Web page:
Studies reveal the advantages of numerous new glaucoma treatments that offer a wider range of options for individual patients.
Reviewed by Dr Janet B. Serle.
Physicians who treat glaucoma have several classes of effective topical treatments from which to choose, including branded drugs, generic drugs and compounded medications, and the optimal choice for an individual patient may not always be obvious. Dr Janet B. Serle, professor emeritus of ophthalmology at the Icahn School of Medicine at Mount Sinai, New York, New York, United States, walked physicians through advantages and disadvantages of the various treatments.
Glaucoma causes changes in the ocular anterior segment that affect the trabecular outflow pathway. Physicians have access to new medications with mechanisms of action that directly affect the trabecular cells and outflow tissues to improve aqueous outflow.
The newest additions to the ocular hypotensive armamentarium are netarsudil (Rhopressa, Aerie Pharmaceuticals), latanoprostene bunod (Vyzulta, Bausch + Lomb), and a fixed-dose combination of netarsudil and latanoprost (Rocklatan, Aerie Pharmaceuticals), all of which enhance the ability of the trabecular meshwork to function properly.
Dr Serle described a recent clinical trial that demonstrated that netarsudil enhances outflow facility and decreases episcleral venous pressure in patients with glaucoma, improving outflow through both the proximal and distal portions of the outflow pathway.1 Phase 3 clinical trials have clearly demonstrated the efficacy of netarsudil and the fixed-dose combination as single therapies.2,3 Real-world studies provide information in a broader patient population, and in patients taking other medications to treat glaucoma.
Dr Serle reported on two real-world studies conducted with netarsudil. The first, of 340 eyes of 233 patients, demonstrated additional intraocular pressure (IOP) reductions of 15% following addition of netarsudil. The IOP reductions were similar in eyes treated with more-than- and fewer-than-three medications.4
The second—a multicentre, open-label, Phase 4 study5—included 242 of 261 patients enrolled. When netarsudil was added to a multi-drug regimen, substantially more patients achieved lower target IOPs than before netarsudil was added. Additional IOP reductions of 4.3–4.5 mm Hg occurred when netarsudil was added to regimens of patients taking one or more topical medications, Dr Serle reported.
Latanoprostene bunod has been shown to enhance the outflow through the trabecular meshwork in ex vivo studies. In a retrospective real-world study, latanoprostene bunod achieved additional decreases in IOP of 2.0–2.5 mm Hg when the drug replaced a prostaglandin analogue.6 Additional IOP reductions of over 3 mm Hg were observed in more than 50% of patients followed for almost 6 months.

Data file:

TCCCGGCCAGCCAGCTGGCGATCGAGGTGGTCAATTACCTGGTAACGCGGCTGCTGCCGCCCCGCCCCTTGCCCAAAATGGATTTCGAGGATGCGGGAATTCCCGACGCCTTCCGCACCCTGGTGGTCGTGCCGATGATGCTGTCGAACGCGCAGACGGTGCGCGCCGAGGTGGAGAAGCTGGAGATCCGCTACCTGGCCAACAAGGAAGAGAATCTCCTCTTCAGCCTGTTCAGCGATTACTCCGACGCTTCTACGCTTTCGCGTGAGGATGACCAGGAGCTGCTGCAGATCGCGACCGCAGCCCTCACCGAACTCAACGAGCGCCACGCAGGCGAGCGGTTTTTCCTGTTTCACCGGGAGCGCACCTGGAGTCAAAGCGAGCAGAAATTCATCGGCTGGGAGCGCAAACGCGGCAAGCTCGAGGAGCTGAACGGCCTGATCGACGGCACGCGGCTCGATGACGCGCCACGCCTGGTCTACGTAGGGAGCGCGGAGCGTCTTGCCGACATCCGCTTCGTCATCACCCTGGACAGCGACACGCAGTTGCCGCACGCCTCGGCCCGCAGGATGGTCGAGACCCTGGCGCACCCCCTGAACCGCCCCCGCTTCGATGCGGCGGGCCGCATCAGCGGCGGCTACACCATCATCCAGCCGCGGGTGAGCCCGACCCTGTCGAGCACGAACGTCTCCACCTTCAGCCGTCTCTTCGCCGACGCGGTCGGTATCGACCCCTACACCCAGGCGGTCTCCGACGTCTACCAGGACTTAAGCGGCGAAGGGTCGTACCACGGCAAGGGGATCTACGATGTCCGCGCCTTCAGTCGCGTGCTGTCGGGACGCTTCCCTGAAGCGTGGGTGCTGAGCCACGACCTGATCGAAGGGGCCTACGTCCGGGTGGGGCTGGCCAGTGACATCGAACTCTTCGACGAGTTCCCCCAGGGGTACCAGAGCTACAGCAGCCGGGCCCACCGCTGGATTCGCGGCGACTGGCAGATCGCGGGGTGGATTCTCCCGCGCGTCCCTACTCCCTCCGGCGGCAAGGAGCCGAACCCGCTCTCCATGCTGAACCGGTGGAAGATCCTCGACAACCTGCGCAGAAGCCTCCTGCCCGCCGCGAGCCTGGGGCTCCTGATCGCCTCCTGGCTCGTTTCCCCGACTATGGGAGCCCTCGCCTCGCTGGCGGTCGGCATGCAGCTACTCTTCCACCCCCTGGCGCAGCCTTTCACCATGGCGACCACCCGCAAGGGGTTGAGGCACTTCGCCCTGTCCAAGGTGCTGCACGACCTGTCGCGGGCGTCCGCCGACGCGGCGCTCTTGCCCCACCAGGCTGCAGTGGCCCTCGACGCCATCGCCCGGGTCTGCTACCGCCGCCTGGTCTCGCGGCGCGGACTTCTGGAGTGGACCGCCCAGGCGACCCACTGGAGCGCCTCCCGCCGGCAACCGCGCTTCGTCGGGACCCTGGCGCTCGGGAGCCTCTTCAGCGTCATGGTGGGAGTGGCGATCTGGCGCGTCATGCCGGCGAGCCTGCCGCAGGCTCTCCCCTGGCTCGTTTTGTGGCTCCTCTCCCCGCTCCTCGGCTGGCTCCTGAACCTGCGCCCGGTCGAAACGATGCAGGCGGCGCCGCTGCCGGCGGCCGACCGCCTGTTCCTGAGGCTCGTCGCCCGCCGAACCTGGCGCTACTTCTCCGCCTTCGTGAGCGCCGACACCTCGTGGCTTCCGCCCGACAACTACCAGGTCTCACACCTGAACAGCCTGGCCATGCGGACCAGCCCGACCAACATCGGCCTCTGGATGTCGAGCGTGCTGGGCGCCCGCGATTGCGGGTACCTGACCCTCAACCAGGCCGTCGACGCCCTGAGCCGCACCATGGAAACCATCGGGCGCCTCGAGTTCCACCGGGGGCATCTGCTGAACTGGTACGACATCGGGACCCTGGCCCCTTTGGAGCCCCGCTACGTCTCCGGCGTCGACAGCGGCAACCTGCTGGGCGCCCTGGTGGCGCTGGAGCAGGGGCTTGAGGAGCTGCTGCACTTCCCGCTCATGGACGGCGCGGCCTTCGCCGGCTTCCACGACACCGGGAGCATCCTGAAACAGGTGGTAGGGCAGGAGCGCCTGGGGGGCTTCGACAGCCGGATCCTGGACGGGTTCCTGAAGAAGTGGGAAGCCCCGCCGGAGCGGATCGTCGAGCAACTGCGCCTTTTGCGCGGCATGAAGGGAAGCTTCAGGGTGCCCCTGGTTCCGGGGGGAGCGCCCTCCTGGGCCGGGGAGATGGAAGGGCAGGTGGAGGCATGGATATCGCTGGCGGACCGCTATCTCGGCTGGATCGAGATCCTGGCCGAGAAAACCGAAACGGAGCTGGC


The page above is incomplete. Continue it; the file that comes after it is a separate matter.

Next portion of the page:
Compounded medications are not approved by the US Food and Drug Administration but are compounded at facilities regulated by the agency. The concerns about these medications include their safety and sterility, whether they have similar efficacy to branded and generic medications, the out-of-pocket cost and the different dosing regimens of drugs that are compounded together.
Dr Serle identified two studies of compounded products in the literature.One study7 compared a dual fixed-dose combination drug with a triple fixed-dose combination (i.e., brimonidine 0.2%/timolol 0.5% versus bimatoprost 0.01%/brimonidine 0.25%/timolol 0.5%). Both drugs were dosed twice daily.
The patients who received the triple combination had greater IOP reductions at 12 weeks. However, Dr Serle believes that this did not confirm the benefits of the triple combination product because the comparison may have been unequal; the triple combination contained a prostaglandin.
A second study compared a fixed-dose combination of two drugs compared with a fixed-dose combination of three drugs:8 respectively, bimatoprost 0.01%/timolol 0.5% dosed once daily and dorzolamide/brimonidine 0.15%/timolol 0.5% dosed twice daily. Both combinations were effective, with slightly greater reductions in IOP in the combination containing bimatoprost. Dr Serle considered that the message from this study is that for a patient who is intolerant of a prostaglandin analogue, a triple combination may have sufficient efficacy in some patients compared with a dual combination.
Physicians probably prescribe more generics than branded medications due to the lower cost and greater availability of the former. The disadvantages of the generics are that the bottle designs and dropper sizes can differ, based upon the generic manufacturer, making patient adjustment difficult; in addition, bioequivalence and not therapeutic equivalence is required for generic drug approval.
Dr Serle concluded that many excellent ocular hypotensive therapies are available. She advised ophthalmologists to continue to use those that have proven to be efficacious over the years and to incorporate newer options into treatment plans, because certain patients may benefit from the newer agents.